2) Act Quickly

They don’t get stuck doing long drawn-out feasibility studies or having endless meetings to decide on the next step. As long as an idea is consistent with the core ideology, visionary companies move full speed ahead. Visionary companies with a growth culture are fast on their feet—when they see an opportunity, they seize it. When they hear of a customer problem, they quickly try to find a solution. 

  • For example, a 3M employee heard a customer complaining about how adhesive tapes didn’t do a good job of separating the colors to achieve two-tone auto paint jobs. The employee proceeded to invent 3M masking tape. This marked the beginning of 3M’s evolution from being just a sandpaper company.

3) Take Baby Steps

One experiment after another, one step after another, can lead to a game-changer. It can be challenging and risky to make a major shift in the business, so take small steps in the direction you want to go. If management is iffy about backing a big project, they might be more open if you ask for permission to do an experiment to prove its feasibility. 

  • For example, American Express started out as a freight company that introduced a money order service to meet a growing demand. Then, after company president J. C. Fargo encountered problems encashing letters of credit on his travels, American Express created traveler’s checks. And then, at their Paris office in 1895, an employee surreptitiously opened windows to sell tickets to steamships, addressing a need of American travelers—expanding American Express’s business into travel.

4) Accept That Mistakes Are Part of the Process

Stimulating evolutionary progress is a continuous process of trial and error. Evolution isn’t a perfect process; failed experiments (and there can be many) that don’t result in new business are an inherent part of it, just as some mutations don’t survive as a species evolves. 

  • For example, Johnson & Johnson had successful experiments like Band-Aids, but also had many experiments that didn’t work: Kola stimulants, ibuprofen pain relievers, and colored casts that stained hospital linens are just some of their failed ventures.

5) Build a Clock

Visionary companies don’t just say that their employees can experiment; their growth culture reinforces the idea by establishing mechanisms to encourage experimentation, product development, internal entrepreneurship, and idea dissemination. These mechanisms come in the form of targets, awards, grants, and open communication channels.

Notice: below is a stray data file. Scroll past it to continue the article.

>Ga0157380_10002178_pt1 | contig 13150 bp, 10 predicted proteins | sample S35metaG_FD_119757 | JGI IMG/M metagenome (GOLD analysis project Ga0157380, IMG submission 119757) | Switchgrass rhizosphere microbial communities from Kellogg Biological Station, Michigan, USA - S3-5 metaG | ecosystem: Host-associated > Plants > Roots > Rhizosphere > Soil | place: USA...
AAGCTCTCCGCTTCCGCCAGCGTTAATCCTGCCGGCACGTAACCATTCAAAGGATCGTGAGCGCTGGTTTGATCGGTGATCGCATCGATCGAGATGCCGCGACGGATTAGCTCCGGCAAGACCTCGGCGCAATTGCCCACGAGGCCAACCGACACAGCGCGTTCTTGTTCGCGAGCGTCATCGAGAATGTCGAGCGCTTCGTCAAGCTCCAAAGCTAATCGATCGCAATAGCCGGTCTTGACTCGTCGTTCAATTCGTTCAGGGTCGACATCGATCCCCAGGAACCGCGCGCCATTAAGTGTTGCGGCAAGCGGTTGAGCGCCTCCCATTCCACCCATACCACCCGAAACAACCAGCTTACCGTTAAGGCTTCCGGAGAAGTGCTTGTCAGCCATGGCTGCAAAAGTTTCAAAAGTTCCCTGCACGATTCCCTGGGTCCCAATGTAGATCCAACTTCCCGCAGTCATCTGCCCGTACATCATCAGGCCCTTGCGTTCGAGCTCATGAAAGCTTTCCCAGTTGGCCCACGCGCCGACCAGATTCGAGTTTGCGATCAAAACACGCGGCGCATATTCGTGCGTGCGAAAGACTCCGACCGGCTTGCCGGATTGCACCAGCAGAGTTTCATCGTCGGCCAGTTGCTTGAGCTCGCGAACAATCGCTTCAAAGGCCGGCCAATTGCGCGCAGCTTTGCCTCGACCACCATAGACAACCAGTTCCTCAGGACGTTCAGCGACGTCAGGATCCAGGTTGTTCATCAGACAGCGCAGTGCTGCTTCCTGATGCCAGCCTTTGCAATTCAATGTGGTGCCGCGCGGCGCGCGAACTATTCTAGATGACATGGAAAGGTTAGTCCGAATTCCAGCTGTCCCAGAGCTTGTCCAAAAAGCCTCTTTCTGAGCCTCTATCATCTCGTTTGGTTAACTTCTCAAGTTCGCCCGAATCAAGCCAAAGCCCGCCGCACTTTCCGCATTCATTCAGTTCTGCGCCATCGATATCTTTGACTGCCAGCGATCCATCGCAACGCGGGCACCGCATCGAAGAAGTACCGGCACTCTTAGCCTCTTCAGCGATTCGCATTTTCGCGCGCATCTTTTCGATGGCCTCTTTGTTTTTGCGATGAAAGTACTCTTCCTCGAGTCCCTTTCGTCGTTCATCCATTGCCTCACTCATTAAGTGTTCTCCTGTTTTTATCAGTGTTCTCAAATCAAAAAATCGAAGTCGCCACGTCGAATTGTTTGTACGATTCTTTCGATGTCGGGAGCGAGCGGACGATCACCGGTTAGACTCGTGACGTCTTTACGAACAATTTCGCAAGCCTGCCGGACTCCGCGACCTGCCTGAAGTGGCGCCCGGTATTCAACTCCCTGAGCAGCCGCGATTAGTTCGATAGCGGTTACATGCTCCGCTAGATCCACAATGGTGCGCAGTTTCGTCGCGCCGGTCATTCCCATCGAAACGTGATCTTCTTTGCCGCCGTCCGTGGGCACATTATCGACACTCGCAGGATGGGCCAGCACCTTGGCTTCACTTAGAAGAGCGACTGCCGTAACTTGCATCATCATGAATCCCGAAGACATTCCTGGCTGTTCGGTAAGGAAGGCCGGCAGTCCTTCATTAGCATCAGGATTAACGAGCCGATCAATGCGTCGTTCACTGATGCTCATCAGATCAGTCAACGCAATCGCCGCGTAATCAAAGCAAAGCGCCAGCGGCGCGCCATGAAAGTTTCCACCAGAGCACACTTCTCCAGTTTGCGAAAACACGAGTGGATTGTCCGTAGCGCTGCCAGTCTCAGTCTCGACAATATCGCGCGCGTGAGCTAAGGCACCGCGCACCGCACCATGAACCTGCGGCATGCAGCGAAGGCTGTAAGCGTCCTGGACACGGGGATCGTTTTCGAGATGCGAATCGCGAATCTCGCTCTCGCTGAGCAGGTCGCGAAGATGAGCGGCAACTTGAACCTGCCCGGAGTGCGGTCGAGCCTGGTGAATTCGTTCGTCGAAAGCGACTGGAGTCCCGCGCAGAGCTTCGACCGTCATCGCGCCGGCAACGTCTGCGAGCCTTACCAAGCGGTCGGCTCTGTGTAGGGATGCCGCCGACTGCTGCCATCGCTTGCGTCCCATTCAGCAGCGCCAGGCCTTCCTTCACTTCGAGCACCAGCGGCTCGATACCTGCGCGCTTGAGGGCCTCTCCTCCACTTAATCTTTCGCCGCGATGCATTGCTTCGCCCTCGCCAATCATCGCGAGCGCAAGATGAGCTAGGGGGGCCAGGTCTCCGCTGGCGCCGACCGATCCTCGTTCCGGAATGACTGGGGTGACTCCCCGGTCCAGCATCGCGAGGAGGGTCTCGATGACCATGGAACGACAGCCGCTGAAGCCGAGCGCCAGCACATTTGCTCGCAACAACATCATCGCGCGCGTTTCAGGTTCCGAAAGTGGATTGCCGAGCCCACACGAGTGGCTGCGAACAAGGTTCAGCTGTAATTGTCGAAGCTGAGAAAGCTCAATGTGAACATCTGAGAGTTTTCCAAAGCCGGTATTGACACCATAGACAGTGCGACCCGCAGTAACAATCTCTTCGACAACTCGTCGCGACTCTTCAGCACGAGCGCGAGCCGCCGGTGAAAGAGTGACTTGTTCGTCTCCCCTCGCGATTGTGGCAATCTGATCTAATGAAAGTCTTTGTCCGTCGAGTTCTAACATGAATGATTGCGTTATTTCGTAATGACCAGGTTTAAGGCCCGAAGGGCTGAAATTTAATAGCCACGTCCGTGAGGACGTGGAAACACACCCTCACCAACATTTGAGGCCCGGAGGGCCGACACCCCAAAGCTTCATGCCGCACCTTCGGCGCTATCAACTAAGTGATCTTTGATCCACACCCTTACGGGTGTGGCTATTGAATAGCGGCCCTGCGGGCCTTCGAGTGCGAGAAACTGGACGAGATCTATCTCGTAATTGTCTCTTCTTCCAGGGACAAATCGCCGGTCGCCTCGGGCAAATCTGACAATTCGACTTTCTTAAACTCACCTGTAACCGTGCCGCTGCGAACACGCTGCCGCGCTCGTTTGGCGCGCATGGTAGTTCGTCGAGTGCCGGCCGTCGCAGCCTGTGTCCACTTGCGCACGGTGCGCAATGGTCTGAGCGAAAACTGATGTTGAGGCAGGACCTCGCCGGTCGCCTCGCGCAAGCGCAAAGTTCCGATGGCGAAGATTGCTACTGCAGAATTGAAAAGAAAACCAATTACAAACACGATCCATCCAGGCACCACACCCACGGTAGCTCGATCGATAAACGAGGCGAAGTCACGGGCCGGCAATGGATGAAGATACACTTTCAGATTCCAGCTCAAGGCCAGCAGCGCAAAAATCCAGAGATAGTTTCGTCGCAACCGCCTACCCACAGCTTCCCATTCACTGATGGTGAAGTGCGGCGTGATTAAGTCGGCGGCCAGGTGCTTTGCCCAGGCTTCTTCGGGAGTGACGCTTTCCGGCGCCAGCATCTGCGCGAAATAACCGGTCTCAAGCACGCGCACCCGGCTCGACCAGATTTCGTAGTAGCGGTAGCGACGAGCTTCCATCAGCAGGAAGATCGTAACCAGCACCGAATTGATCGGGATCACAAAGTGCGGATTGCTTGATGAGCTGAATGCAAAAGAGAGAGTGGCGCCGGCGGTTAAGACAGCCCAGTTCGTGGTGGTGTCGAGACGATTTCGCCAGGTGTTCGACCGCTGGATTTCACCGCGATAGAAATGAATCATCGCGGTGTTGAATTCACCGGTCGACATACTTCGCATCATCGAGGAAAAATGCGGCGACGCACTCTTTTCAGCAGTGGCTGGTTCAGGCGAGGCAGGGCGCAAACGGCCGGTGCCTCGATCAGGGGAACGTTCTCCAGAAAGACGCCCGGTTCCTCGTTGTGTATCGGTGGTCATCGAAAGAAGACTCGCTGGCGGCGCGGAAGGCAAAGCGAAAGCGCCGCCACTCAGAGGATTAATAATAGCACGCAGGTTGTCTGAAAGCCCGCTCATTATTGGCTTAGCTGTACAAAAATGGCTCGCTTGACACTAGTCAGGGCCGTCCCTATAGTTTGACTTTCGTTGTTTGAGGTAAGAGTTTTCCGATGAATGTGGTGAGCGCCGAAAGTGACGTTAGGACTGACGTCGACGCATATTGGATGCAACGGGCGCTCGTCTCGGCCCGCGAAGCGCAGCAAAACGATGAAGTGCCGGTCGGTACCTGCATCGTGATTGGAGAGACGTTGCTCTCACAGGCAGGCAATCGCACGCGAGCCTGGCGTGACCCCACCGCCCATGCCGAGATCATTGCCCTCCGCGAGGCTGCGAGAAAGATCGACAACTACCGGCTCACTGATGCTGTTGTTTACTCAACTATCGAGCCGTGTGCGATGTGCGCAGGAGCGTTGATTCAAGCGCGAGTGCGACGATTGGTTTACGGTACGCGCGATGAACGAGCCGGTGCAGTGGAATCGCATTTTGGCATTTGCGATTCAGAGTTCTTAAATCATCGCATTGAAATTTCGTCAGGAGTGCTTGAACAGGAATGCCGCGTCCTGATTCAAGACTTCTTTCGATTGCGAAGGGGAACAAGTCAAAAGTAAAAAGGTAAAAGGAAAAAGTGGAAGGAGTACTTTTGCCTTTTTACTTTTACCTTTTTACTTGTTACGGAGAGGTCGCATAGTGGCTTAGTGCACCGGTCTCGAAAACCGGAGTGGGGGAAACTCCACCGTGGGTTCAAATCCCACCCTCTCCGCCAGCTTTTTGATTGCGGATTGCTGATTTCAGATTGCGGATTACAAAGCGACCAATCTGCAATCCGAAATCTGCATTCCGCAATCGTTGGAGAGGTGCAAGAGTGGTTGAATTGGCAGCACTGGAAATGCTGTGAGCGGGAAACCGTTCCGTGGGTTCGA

• For example, 3M has the “30 percent rule,” expecting divisions to generate 30 percent of annual sales from new products released within the last four years. The company also gives out the Genesis Grants, which are funds earmarked for developing prototypes and market tests. And they have forums where people can share the latest products and exchange ideas. 

6) Maintain the Core

Species have a fixed genetic code. They mutate to adapt to their environments, not to become another species altogether. The same is true for visionary companies: Their core philosophy serves as the genetic code, guiding them, holding them together, and imbuing them with a purpose and spirit as they morph and evolve. While a growth culture allows for variation, a core philosophy leads to selection—visionary companies choose only the things that work and that fit in with their core ideology.

  • For example, in keeping with their core philosophy of innovation and problem-solving, 3M only selects ideas that are new, useful, and reliable—solutions to real problems that people have, not just novelty items that meet no real need.
6 Ways to Create a Growth Culture in Your Company

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Elizabeth Whitworth

Elizabeth has a lifelong love of books. She devours nonfiction, especially in the areas of history, theology, science, and philosophy. A switch to audio books has kindled her enjoyment of well-narrated fiction, particularly Victorian and early 20th-century works. She appreciates idea-driven books—and a classic murder mystery now and then. Elizabeth has a blog and is writing a creative nonfiction book about the beginning and the end of suffering.